Of much greater concern for first-time buyers at least is the amount required by lenders as a deposit, the sizes of which are substantially more than was the case before the financial crash of 2008. This followed several years of a generally cavalier attitude to down payments by banks and building societies and led to millions of their customers and members suddenly finding themselves living in homes with negative equity – i.e. worth less than the outstanding debt on them.
The majority of those in this situation – providing they did not need to sell quickly or the mortgage lender decided to repossess – managed to regain the lost equity as the wider housing market recovered but having had their fingers burned, lenders did a complete U-turn on deposit policies, seeking from borrowers much larger sums than before.
Since then raising a deposit has become even more of a challenge for the first-time buyer as the rise in house prices has outstripped those of earnings and according to the Nationwide Building Society, this year a 20 per cent deposit on a house or flat has risen to 110pc of average earnings, up from 102pc in 2020.
This pattern has occurred throughout the “nations and regions of the UK” – as our partly-dismembered country is now described – but there is some comfort for potential first-time buyers north of the Border because Scotland has the lowest (i.e. most positive) ratio of house price to earnings of 3.4 whereas the figure for London was 9. This, of course, means that in Scotland, deposits are likely to be lower in relation to earnings as well. The Nationwide says that assuming would-be borrowers set aside 15pc of average take-home pay each month it would take six years to save for the deposit on an average first-time buyer property in Scotland. This compares with 11 years in South-west England almost 16 years in London.
Of course many young buyers are able to fast-track this by going to the fastest-growing bank in the country – The Bank of Mum and Dad. In 2019/20, again according to the Nationwide, around one third of the deposits submitted to lenders by first-time buyers included a loan or gift of money from friends and/or family or through inheritance, although this was somewhat below the 40pc recorded in the previous year.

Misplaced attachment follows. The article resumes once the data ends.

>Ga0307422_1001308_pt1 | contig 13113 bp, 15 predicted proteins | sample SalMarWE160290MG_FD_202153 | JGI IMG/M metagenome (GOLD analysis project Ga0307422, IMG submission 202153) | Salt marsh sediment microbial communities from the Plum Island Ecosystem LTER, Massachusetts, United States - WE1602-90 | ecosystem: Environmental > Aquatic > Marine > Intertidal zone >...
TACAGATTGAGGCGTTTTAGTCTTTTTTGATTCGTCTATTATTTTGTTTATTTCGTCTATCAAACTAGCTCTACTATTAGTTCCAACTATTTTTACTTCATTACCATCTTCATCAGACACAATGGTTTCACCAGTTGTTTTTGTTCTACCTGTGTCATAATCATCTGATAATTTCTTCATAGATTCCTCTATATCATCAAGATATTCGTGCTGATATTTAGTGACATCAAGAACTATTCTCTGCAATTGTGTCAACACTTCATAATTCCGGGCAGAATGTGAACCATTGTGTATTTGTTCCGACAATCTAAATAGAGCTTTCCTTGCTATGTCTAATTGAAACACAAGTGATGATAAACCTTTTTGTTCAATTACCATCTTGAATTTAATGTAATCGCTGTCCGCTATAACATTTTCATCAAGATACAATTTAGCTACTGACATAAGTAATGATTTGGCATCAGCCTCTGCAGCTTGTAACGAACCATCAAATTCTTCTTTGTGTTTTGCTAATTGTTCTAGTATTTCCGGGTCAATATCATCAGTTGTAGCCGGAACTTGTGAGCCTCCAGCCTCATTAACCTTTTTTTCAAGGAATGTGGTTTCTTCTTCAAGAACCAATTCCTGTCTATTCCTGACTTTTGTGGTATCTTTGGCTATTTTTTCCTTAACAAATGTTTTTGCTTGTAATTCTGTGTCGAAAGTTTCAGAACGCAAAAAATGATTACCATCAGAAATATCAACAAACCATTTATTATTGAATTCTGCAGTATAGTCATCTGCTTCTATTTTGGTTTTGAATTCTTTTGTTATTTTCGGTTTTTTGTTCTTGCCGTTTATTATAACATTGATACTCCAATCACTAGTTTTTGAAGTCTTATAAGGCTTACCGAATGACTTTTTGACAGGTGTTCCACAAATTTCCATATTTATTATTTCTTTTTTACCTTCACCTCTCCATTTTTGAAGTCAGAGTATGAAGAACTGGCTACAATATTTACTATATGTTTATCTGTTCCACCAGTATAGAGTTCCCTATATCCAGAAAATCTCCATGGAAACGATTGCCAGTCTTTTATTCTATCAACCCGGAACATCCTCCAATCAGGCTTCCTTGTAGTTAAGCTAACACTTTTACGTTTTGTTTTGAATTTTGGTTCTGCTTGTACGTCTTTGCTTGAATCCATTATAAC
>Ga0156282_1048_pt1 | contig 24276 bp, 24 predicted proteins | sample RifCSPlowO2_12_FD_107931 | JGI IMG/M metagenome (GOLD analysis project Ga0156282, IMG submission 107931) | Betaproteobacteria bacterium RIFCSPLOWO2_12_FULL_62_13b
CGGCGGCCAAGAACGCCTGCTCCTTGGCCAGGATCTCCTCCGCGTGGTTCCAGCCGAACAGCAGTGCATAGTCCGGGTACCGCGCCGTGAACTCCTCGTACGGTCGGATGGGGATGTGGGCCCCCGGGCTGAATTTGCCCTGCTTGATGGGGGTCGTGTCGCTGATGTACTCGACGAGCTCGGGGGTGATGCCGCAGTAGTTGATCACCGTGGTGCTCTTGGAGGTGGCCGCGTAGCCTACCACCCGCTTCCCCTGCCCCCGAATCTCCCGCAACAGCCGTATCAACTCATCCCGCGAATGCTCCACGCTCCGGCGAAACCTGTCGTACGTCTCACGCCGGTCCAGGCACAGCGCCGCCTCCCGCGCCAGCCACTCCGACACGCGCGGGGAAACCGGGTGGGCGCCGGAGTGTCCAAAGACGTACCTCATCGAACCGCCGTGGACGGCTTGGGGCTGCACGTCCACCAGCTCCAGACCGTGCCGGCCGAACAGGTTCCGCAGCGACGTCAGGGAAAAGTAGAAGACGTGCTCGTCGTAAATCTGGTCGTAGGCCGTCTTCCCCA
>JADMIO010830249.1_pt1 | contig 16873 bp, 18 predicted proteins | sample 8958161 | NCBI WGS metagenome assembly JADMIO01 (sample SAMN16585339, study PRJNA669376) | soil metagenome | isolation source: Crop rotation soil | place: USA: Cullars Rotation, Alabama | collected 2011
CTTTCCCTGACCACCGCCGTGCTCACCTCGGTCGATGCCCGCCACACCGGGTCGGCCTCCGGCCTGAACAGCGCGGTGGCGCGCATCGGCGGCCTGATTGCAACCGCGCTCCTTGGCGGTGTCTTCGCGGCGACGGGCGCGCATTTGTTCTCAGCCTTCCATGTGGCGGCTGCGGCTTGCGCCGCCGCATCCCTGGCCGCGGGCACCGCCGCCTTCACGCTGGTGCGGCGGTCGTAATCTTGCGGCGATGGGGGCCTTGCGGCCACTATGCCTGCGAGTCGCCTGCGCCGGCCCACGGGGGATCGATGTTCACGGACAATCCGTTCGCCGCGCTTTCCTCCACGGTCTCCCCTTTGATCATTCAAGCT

Many parents – rightly in my opinion – believe that what they do to help their offspring get on the housing ladder is their business and nobody else’s, least of all the government. Sadly life doesn’t work that way and money given to a son or daughter for a mortgage deposit is considered by HMRC as a “gift” just like any other and therefore might have inheritance tax implications some years down the line. This may, therefore, be something to check out beforehand, especially if any sum involved is relatively large.
Like many public organisations, “The First-tier Tribunal for Scotland’s Housing and Property Chamber” – which among other things adjudicates in disputes between landlords and tenants – has a backlog of cases caused by the pandemic but it’s still good to see it acting decisively.
One of the latest involved a claim by a former tenant for the return of a deposit of £2,000 following departure from a property in Glasgow. Not only did the landlord not return the deposit but failed to communicate with the tenant – nor indeed with the Tribunal when it formally sought responses.
The end result was the Tribunal ordered the landlord to pay the applicant three times the sum of the deposit, i.e. £6,000, which was the maximum possible sanction within its power.
Almost four decades of dealing with landlords directly has shown me most are reasonable people providing an in-demand service at a fair price (i.e. the market price – no more, no less). Cracking down hard on the relative few who do not play by the rules can only be good for the reputation of the many.
David Alexander is managing director of DJ Alexander